• Julian Rice, Ella Deloria's Iron Hawk. Albuquerque: University of New Mexico Press, 1993. ISBN 978-0-8263-1447-5.
  • Julian Rice, Ella Deloria's The Buffalo People. Albuquerque: University of New Mexico Press, 1994. ISBN 0-8263-1506-2.
  • Julian Rice, Before the Great Spirit: The Many Faces of Sioux Spirituality. Albuquerque: University of New Mexico Press, 1998. ISBN 0-8263-1868-1. (Includes extended quotation and analysis of stories and cultural commentary from several of Deloria's unpublished manuscripts.)
  • Julian Rice, "An Ohunkakan Brings a Virgin Back to Camp," American Indian Quarterly 7.4 (Fall, 1983): 37–55.
  • Julian Rice, "Why the Lakota Still Have Their Own: Ella Deloria's Dakota Texts." Western American Literature 19.3 (November, 1984): 205–17. Reprinted in Native North American Literature. Ed. Janet Witalec. New York: Gale Research, Inc., 1994: 243–44.
  • Julian Rice, "Encircling Ikto: Incest and Avoidance in Dakota Texts," South Dakota Review 22.4 (Winter, 1984): 92-103.
  • Julian Rice, "How Lakota Stories Keep the Spirit and Feed the Ghost." American Indian Quarterly 8.4 (Fall, 1984): 331–47.
  • Julian Rice, Lakota Storytelling: Black Elk, Ella Deloria, and Frank Fools Crow. New York: Peter Lang, 1989. ISBN 0-8204-0774-7.
  • Julian Rice, "Narrative Styles in Dakota Texts," in On the Translation of Native American Literatures. Ed. Brian Swann. Washington D.C.: Smithsonian Institution Press, 1992: 276–92. ISBN 1-56098-074-5. Reprinted in Sky Loom: Native American Myth, Story, and Song. Ed. Brian Swann. Lincoln: University of Nebraska Press, 2014. 73–93. ISBN 978-0-8032-4615-7.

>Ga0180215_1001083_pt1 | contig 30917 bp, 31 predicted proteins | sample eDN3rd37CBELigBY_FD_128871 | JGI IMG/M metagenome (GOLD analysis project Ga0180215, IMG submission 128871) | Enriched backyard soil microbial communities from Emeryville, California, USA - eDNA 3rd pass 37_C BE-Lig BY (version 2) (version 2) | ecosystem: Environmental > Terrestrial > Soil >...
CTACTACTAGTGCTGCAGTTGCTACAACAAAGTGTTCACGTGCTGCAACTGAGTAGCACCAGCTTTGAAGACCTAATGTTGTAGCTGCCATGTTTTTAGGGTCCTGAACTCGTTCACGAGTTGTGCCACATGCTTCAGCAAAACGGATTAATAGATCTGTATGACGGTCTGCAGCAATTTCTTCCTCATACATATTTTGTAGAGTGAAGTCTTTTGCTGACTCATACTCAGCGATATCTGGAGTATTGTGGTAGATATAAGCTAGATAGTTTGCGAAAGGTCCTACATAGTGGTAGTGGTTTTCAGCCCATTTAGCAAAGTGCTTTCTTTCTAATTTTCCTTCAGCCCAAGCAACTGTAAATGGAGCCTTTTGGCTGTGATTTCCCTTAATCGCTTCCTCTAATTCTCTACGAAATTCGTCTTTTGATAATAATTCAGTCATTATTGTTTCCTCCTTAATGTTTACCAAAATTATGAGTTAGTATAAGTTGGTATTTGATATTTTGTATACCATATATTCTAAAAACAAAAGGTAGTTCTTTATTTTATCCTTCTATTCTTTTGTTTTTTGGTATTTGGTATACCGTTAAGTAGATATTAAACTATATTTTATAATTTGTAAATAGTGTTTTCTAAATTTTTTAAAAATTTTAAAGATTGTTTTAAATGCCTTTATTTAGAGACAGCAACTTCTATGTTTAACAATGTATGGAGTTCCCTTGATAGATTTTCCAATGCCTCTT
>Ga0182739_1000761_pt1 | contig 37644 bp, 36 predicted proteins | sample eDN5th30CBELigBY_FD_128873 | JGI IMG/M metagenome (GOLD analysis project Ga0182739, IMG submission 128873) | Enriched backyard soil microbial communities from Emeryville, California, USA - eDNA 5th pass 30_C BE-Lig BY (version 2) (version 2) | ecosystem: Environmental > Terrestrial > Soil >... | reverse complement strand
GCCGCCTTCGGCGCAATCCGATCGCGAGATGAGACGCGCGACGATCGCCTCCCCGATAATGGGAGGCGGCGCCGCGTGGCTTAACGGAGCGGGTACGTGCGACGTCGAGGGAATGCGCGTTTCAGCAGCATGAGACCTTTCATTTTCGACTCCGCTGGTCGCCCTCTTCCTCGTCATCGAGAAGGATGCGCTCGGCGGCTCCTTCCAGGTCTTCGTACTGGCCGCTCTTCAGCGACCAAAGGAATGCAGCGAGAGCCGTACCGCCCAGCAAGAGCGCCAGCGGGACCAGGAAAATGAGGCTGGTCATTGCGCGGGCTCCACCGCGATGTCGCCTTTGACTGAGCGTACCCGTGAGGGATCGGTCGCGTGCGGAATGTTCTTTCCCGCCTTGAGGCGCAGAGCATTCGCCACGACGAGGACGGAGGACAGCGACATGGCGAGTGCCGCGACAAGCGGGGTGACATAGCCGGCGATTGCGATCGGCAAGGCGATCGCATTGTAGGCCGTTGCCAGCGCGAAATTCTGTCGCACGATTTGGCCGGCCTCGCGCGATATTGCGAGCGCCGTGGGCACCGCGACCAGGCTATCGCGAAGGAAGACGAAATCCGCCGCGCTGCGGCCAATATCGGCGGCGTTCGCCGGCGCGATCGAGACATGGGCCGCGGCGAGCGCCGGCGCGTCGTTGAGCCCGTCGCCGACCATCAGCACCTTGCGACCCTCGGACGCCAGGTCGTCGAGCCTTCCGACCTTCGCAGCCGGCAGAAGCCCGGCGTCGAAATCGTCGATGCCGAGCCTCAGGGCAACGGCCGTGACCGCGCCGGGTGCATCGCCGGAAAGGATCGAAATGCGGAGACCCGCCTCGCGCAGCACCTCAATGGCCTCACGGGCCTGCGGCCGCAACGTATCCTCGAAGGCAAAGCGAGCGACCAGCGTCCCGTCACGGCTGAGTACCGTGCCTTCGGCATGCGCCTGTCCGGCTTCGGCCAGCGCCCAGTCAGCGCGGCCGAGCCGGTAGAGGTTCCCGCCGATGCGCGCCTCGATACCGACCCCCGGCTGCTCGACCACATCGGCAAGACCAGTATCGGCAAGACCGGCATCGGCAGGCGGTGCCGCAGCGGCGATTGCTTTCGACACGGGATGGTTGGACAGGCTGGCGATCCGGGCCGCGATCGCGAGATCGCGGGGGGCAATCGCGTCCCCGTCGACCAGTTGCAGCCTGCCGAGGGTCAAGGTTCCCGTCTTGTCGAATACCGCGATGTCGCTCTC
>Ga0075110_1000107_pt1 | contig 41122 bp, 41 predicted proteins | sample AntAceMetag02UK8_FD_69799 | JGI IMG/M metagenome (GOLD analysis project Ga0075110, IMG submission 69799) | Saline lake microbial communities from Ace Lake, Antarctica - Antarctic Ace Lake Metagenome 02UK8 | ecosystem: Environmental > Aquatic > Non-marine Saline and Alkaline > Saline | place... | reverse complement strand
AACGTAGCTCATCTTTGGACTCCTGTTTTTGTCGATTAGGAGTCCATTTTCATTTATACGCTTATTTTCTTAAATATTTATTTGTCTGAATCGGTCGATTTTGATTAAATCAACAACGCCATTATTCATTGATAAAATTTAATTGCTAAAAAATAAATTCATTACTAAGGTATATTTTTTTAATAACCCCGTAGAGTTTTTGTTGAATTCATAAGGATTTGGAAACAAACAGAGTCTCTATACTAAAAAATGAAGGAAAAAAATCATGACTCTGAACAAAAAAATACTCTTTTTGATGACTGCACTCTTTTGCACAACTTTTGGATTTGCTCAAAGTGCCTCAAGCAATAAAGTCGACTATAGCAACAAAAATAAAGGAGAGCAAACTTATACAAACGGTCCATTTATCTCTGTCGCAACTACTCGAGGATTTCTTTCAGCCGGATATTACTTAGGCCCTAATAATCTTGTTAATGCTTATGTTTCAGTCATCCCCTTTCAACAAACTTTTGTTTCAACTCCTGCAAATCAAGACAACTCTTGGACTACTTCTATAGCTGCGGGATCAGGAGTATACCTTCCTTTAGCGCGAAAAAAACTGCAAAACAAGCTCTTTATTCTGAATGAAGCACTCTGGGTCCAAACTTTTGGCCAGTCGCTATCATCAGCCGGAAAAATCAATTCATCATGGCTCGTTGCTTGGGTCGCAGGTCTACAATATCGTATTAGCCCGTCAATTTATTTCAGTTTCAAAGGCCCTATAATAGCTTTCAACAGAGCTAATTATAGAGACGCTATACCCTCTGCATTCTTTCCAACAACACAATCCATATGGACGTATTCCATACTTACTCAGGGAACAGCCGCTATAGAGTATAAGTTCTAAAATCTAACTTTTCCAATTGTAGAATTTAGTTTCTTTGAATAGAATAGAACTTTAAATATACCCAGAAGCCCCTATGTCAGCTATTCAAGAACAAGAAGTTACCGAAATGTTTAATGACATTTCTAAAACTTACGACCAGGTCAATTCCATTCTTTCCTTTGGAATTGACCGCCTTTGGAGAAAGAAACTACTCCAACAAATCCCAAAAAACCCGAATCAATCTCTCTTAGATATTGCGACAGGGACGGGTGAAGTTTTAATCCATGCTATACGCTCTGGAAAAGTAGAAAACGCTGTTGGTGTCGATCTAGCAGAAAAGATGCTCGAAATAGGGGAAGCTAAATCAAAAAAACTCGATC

• Julian Rice, "Ella C. Deloria." Dictionary of Literary Biography: Native American Writers of the United States. Ed. Kenneth Roemer. Detroit, Washington, D.C., London: Bruccoli Clark Layman, Gale Research, 1997. 47–56. ISBN 0-8103-9938-5. (Includes an extended analysis of Waterlily.)
  • Julian Rice, "It Was Their Own Fault for Being Intractable: Internalized Racism and Wounded Knee," American Indian Quarterly. 22.1 & 2 (Winter/Spring 1998): 63–82. (An interview Deloria conducted twenty years after the massacre at Wounded Knee with the mixed-blood wife of a white employee at the Pine Ridge Agency. Deloria condemns her condescending attitude toward the victims.)
  • Julian Rice, "Akicita of the Thunder: Horses in Black Elk's Visions." In The Black Elk Reader. Ed. Clyde Holler. Syracuse: Syracuse University Press, 2000. 59–76. ISBN 0-8156-2835-8. (Includes an analysis of "The Gift of the Horse" from Deloria's Dakota Texts.)
  • Julian Rice, "Double-Face Tricks a Girl." In Voices from Four Directions: Contemporary Translations of the Native Literatures of North America. Ed. Brian Swann. Lincoln: University of Nebraska Press, 2004. 397–407. ISBN 0-8032-4300-6.
  • Raymond A. Bucko, "Ella Cara Deloria", in Encyclopedia of Anthropology ed. H. James Birx (2006, SAGE Publications; ISBN 0-7619-3029-9)